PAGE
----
One day, just as I passed out of the door of our Bible store, my attention was attracted to a blind man on the opposite side of the street being led by a boy. I had gone but a few steps when the inquiry arose in my mind, whether or not he might be able to read according to the system for the blind, and I was led to turn and follow them. When I asked him if he knew how to read, he replied that he did, and that he had been taught in the Institute for the Blind in this city. I asked him if he had any books to read. He replied, "yes, two or three," and that if I desired one, he could get it for me from the Institute. To my inquiry whether he would like to have another book, one of which perhaps he had known nothing; he replied that he would, and led by the boy he followed me into the store. I handed him a copy of the Gospel of St. John. He at once began to read and expressed great surprise, it was so new and wonderful to him. As he read aloud, sitting near the door, the people passing in the street were soon attracted by the sight, and one after another stopped to listen, evidently never before having seen a blind person reading. By and by I asked him to read the ninth chapter, which gives the account of the opening of the eyes of the man born blind. About twenty-five persons had gathered around him. He was greatly delighted and interested in the story, and the hearers seemed as much interested now in what he was reading as they had been at first in seeing him read. After a time he went on his way rejoicing, carrying with him his treasure, and saying that he had several blind friends whom he would tell about this beautiful book. I have never had more grateful expressions from any persons than have come from the blind who have received copies of the Gospel of St. John.

The following story strikingly illustrates how God works through his written Word. Twenty years ago a negro slave living in a small village at the foot of the Organ mountains, which overlook the city of Rio de Janeiro, was sent to clean away the trash that had accumulated under a shed adjoining the house. There was a barrel filled with old papers which he was ordered to empty, and as he was throwing them out, he discovered an old book; opening it he saw the name of Jesus Christ, and concluded that it must be a good book. The title page reads: "O Novo Testamento, isto é o Novo Concerto de Nosso Fiel Senhor e Redemptor, Jesu Christo." He hid the book under his coat until the day's work was done. He was a devout Roman Catholic, and had learned to read for the purpose of reading the prayers of the church. At night he sat down by a dim light in his cabin, and there he remained the whole night reading that wonderful book. No sleep came to his eyes, but, as he told me, many times tears flowed down his cheeks, though he could not tell why. Night after night he would read, and many times the reading would make him weep. This was kept up for seventeen years. He kept the book with great care and reverence, and would never allow anything to be placed on top of the box where he kept it; he regarded it a thing so holy that he would never allow the dust to collect on the box. He had images and saints, but this book soon became to him more sacred and holy than they. For seventeen years he kept wondering day by day what was the real meaning of all the wonderful things he was reading from that book.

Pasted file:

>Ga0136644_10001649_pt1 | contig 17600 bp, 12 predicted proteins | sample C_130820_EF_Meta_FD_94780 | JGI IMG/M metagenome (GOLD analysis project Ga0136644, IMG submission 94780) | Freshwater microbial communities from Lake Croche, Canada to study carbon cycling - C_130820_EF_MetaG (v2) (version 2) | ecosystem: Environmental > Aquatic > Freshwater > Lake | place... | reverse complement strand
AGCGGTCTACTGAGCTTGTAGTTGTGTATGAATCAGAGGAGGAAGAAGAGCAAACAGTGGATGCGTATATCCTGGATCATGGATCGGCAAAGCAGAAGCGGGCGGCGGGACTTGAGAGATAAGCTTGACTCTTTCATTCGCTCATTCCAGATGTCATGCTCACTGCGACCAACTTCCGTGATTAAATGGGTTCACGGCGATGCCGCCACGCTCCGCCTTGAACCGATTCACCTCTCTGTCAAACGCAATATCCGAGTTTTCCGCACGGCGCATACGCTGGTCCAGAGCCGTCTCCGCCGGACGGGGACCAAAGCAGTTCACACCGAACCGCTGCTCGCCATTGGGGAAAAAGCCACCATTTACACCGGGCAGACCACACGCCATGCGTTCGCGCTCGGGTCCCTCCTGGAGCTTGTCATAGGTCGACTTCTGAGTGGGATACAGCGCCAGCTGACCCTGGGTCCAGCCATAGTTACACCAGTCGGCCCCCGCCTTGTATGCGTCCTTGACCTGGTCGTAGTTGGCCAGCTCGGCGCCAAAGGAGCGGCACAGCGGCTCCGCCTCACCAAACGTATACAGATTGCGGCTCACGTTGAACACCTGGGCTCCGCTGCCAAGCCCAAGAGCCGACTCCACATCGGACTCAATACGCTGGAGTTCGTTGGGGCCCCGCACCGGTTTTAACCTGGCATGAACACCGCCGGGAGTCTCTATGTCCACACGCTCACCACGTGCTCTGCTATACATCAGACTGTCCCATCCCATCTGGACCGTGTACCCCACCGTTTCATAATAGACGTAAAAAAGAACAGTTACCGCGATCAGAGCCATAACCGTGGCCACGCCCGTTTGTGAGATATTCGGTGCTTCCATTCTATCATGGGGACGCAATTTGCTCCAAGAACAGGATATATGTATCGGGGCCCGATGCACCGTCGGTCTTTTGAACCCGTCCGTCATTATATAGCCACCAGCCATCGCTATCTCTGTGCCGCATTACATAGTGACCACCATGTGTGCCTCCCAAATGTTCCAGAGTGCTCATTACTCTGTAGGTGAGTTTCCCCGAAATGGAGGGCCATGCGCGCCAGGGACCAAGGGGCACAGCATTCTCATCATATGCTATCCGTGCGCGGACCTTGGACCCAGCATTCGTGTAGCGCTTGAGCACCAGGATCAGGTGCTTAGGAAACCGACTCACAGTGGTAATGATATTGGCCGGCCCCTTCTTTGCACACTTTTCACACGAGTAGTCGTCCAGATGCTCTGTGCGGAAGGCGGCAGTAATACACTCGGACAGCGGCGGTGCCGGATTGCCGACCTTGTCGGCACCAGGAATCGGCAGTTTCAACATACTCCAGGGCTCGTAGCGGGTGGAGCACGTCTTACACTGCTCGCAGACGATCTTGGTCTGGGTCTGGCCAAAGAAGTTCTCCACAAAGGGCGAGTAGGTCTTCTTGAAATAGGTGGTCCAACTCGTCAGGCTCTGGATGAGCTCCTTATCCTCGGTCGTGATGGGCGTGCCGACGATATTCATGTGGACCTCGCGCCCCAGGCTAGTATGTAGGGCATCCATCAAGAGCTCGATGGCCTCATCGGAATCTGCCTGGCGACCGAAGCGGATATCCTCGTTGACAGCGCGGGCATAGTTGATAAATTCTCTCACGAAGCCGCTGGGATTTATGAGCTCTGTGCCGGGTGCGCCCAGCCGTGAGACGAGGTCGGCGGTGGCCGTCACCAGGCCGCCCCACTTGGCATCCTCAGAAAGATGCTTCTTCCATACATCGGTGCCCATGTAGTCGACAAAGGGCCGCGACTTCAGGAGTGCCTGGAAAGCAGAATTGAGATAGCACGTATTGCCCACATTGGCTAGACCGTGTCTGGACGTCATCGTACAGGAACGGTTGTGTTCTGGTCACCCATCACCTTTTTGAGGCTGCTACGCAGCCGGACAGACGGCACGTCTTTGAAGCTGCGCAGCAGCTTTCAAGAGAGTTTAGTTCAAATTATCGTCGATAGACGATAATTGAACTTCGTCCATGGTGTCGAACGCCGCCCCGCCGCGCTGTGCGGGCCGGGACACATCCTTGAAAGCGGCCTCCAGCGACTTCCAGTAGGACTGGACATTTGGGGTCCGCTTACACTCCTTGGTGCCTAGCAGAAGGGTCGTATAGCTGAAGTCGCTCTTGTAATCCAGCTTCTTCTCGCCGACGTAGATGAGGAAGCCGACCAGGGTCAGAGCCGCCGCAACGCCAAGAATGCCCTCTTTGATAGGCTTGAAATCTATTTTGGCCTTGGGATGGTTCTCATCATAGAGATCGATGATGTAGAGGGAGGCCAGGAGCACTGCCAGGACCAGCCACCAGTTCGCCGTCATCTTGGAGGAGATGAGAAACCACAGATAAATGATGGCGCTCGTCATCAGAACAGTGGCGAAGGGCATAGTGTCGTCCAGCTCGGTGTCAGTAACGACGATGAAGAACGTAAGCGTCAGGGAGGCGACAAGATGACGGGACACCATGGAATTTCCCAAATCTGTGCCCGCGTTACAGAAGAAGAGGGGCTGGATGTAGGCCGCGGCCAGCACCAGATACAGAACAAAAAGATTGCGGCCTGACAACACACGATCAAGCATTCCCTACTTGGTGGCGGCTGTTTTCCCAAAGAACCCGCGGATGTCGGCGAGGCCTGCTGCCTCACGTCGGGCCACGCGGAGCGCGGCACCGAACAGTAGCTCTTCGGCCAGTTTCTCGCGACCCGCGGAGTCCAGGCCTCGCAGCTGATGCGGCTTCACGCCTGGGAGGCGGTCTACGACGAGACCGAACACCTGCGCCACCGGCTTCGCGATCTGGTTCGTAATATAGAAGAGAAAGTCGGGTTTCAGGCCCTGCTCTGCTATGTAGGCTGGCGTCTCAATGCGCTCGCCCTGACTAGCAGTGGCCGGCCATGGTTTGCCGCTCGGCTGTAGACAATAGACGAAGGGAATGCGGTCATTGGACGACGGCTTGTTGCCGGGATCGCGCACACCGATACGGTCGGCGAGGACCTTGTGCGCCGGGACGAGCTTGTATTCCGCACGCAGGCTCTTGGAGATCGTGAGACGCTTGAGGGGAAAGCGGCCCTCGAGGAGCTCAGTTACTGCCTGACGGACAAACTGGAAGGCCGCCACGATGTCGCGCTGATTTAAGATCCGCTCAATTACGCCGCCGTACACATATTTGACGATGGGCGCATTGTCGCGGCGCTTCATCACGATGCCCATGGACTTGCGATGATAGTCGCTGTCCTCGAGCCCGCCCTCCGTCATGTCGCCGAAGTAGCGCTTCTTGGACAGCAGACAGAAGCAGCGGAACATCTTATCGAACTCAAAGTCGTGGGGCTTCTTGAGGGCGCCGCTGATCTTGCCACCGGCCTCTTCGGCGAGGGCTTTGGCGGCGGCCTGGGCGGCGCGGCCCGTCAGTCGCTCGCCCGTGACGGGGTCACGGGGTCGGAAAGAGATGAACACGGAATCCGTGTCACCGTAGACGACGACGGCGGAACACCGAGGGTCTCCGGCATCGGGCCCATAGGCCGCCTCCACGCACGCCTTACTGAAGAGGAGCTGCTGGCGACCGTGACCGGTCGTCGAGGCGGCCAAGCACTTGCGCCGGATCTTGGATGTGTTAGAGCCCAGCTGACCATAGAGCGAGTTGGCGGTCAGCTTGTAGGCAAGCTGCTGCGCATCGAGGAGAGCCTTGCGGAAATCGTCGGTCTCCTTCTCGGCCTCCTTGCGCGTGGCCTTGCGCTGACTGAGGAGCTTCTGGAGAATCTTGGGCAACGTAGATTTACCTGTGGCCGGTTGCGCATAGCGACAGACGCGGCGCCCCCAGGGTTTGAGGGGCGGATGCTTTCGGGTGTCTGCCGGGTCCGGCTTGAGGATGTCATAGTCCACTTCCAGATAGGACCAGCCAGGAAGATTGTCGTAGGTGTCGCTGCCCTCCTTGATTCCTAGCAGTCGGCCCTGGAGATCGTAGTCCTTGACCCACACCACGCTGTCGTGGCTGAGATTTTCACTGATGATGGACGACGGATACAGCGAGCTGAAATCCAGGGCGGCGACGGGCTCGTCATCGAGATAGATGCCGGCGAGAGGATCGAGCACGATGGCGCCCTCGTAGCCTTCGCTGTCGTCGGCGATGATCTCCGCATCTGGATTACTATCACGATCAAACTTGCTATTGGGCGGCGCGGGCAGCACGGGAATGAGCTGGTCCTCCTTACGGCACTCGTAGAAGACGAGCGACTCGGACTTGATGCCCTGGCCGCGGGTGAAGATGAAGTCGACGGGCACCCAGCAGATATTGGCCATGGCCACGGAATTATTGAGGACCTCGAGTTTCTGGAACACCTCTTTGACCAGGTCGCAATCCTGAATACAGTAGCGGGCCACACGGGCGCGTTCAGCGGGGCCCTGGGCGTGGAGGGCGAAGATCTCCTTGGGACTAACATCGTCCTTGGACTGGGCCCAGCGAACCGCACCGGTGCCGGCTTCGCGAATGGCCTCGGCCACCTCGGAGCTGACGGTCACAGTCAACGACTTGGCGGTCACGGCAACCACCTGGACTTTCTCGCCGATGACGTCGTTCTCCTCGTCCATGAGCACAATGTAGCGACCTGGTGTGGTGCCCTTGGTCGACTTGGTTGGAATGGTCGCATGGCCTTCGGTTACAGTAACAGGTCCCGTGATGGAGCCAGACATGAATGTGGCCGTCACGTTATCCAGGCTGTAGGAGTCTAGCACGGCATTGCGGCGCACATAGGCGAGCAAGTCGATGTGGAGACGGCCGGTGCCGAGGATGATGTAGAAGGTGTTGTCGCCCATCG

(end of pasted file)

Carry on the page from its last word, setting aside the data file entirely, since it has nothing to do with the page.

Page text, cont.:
A few years ago he happened to be in a small village near the Bay of Rio, where he met a black woman who was a member of one of the Protestant churches of Rio. As soon as she knew that he had read the New Testament she began talking with him about it. He asked many questions, and she gave answers and explanations. He says that in this conversation, as with Saul of Tarsus, the scales fell from his eyes, the love of God filled his soul, and he then and there found a peace and joy for which he had been longing seventeen years.

Shortly thereafter he returned to his cabin in the mountains, and for two years saw no one of this faith. A year ago one of the colporteurs of the American Bible Society passing through that section for the first time, chanced to meet him; from the colporteur he received some instruction and bought a Bible.